And conversely, if we're serious about reducing our gun death rate, we need to include suicide in our discussions. In the U.S., the statistics are strongly linked, a fact we shouldn't overlook.  

Family

Disney has come under fire for problematic portrayals of non-white and non-western cultures in many of its older movies. They aren't the only one, of course, but since their movies are an iconic part of most American kids' childhoods, Disney's messaging holds a lot of power.

Fortunately, that power can be used for good, and Disney can serve as an example to other companies if they learn from their mistakes, account for their misdeeds, and do the right thing going forward. Without getting too many hopes up, it appears that the entertainment giant may have actually done just that with the new Frozen II film.

According to NOW Toronto, the producers of Frozen II have entered into a contract with the Sámi people—the Indigenous people of the Scandinavian regions—to ensure that they portray the culture with respect.

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Though there was not a direct portrayal of the Sámi in the first Frozen movie, the choral chant that opens the film was inspired by an ancient Sámi vocal tradition. In addition, the clothing worn by Kristoff closely resembled what a Sámi reindeer herder would wear. The inclusion of these elements of Sámi culture with no context or acknowledgement sparked conversations about cultural appropriation and erasure on social media.

Frozen II features Indigenous culture much more directly, and even addressed the issue of Indigenous erasure. Filmmakers Jennifer Lee and Chris Buck, along with producer Peter Del Vecho, consulted with experts on how to do that respectfully—the experts, of course, being the Sámi people themselves.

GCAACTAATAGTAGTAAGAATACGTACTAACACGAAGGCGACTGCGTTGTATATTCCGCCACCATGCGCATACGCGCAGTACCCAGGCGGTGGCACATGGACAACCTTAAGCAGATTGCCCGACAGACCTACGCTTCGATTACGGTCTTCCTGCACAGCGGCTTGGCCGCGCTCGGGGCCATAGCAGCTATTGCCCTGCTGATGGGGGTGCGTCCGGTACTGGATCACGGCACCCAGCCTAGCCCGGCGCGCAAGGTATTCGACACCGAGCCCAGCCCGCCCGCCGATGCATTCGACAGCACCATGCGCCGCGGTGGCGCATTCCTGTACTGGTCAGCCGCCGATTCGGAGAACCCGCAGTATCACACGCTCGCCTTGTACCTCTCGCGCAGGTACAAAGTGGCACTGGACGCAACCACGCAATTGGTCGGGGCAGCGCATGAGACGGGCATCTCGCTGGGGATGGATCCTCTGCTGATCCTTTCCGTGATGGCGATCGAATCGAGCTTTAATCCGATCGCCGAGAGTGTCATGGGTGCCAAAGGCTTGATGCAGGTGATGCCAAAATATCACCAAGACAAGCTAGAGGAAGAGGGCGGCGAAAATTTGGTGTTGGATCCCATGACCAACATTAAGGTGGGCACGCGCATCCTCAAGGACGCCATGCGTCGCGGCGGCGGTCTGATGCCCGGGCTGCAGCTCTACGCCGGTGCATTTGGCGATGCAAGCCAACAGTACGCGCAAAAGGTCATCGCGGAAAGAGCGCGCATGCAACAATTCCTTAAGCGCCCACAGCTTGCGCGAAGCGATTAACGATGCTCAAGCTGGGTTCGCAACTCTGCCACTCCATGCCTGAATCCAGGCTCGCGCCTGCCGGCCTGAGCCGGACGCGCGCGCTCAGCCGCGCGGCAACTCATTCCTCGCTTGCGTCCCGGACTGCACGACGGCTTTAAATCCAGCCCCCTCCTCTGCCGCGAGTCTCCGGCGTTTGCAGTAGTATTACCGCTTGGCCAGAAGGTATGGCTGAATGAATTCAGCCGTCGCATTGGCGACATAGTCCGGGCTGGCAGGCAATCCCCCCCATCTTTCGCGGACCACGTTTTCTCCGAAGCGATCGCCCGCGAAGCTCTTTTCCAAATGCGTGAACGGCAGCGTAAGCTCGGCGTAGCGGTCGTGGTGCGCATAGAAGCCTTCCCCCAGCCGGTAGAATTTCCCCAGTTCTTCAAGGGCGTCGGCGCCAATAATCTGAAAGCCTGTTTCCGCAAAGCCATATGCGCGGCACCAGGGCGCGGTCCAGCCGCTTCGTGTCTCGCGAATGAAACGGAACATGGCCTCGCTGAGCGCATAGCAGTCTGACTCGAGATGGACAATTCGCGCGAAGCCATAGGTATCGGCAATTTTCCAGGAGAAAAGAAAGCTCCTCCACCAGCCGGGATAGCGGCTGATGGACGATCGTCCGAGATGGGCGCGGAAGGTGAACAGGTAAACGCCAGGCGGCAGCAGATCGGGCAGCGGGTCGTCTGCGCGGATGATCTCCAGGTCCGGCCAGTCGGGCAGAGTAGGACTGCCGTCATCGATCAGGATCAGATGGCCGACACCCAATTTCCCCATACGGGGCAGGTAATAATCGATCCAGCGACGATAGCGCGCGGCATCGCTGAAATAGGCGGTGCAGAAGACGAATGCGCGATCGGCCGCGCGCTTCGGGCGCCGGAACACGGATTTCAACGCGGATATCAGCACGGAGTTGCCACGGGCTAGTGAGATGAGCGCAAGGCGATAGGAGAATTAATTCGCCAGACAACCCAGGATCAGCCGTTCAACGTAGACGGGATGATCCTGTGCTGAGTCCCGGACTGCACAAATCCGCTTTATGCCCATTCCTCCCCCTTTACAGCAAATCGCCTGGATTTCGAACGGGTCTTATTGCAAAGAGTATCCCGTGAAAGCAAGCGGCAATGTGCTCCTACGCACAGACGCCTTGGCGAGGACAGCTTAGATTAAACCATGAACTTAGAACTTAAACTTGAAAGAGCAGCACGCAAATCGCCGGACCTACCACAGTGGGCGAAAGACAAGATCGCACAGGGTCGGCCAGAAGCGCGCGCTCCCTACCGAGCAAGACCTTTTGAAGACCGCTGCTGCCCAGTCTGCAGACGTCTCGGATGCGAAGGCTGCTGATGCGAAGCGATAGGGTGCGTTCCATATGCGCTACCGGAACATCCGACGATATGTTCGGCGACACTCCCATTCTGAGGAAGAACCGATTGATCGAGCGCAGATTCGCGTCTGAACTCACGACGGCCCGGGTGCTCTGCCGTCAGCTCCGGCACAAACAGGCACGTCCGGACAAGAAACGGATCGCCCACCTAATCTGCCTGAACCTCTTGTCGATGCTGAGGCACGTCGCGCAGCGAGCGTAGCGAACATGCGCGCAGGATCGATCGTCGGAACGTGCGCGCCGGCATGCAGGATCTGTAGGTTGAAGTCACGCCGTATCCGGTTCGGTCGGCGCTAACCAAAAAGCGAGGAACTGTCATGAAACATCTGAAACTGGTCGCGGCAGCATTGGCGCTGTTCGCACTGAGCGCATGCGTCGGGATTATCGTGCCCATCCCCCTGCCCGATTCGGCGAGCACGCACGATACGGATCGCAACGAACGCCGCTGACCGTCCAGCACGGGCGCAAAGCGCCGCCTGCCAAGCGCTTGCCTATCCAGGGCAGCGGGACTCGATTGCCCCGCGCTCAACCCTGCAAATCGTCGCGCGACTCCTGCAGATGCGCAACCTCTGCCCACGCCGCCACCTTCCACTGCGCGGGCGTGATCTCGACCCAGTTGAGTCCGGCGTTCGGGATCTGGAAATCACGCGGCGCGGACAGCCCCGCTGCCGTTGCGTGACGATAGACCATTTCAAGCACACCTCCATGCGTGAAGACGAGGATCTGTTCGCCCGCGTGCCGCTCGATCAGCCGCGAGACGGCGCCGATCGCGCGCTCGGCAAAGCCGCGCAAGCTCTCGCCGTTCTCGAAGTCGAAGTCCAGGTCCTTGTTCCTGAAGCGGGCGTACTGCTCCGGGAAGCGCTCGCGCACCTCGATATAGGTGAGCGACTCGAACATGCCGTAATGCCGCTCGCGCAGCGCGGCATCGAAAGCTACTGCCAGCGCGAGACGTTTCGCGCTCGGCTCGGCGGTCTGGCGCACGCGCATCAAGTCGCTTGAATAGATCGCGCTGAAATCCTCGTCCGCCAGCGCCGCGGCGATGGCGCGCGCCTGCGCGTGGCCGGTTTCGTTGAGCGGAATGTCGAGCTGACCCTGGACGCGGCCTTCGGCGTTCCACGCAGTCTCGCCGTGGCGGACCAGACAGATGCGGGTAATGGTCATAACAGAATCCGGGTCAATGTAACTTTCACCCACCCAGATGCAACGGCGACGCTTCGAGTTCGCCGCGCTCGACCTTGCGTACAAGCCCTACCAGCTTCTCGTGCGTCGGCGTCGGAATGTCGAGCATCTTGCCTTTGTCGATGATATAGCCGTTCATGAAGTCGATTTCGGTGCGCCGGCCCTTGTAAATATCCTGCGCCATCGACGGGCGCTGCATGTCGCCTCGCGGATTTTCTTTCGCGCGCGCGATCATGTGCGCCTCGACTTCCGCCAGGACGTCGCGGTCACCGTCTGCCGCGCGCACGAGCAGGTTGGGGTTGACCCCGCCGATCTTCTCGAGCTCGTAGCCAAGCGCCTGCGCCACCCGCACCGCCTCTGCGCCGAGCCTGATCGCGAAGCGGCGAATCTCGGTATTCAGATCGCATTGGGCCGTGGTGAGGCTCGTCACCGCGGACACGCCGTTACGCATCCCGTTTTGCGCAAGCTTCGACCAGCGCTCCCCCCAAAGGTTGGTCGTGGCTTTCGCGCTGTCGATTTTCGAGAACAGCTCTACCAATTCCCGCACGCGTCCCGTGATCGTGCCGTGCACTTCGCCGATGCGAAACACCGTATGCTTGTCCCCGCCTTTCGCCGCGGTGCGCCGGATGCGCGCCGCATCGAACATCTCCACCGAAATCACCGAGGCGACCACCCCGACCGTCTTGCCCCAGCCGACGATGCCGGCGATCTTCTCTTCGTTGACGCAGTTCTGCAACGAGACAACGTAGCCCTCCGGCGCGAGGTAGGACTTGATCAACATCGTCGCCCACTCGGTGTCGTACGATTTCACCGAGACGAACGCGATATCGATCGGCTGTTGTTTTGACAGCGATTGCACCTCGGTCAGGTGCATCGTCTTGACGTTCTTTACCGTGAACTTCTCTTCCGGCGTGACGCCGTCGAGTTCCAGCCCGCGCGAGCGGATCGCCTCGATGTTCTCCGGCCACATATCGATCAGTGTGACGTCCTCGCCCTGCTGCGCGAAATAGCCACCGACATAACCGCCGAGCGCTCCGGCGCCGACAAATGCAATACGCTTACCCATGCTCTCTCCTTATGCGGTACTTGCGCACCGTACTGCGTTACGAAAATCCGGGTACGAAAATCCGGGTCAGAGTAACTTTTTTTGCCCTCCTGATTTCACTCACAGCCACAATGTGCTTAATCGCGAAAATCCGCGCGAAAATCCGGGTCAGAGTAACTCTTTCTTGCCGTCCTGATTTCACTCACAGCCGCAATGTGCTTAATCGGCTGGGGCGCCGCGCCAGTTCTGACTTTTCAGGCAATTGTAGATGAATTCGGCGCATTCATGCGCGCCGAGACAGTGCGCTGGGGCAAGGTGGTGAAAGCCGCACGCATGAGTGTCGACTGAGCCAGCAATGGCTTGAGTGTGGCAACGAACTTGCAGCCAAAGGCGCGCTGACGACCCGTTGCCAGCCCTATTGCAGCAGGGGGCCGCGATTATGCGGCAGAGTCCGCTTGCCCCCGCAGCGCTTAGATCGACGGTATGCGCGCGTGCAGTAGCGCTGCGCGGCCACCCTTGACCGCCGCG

Sámi leaders met with Disney producer Peter Del Vecho in September 2019.Sámediggi Sametinget/Flickr

The Sámi parliaments of Norway, Sweden and Finland, and the non-governmental Saami Council reached out to the filmmakers when they found out their culture would be highlighted in the film. They formed a Sámi expert advisory group, called Verddet, to assist filmmakers in with how to accurately and respectfully portray Sámi culture, history, and society.

In a contract signed by Walt Disney Animation Studios and Sámi leaders, the Sámi stated their position that "their collective and individual culture, including aesthetic elements, music, language, stories, histories, and other traditional cultural expressions are property that belong to the Sámi," and "that to adequately respect the rights that the Sámi have to and in their culture, it is necessary to ensure sensitivity, allow for free, prior, and informed consent, and ensure that adequate benefit sharing is employed."

RELATED: This aboriginal Australian used kindness and tea to trump the racism he overheard.

Disney agreed to work with the advisory group, to produce a version of Frozen II in one Sámi language, as well as to "pursue cross-learning opportunities" and "arrange for contributions back to the Sámi society."

Anne Lájla Utsi, managing director at the International Sámi Film Institute, was part of the Verddet advisory group. She told NOW, "This is a good example of how a big, international company like Disney acknowledges the fact that we own our own culture and stories. It hasn't happened before."

"Disney's team really wanted to make it right," said Utsi. "They didn't want to make any mistakes or hurt anybody. We felt that they took it seriously. And the film shows that. We in Verddet are truly proud of this collaboration."

Sounds like you've done well this time, Disney. Let's hope such cultural sensitivity and collaboration continues, and that other filmmakers and production companies will follow suit.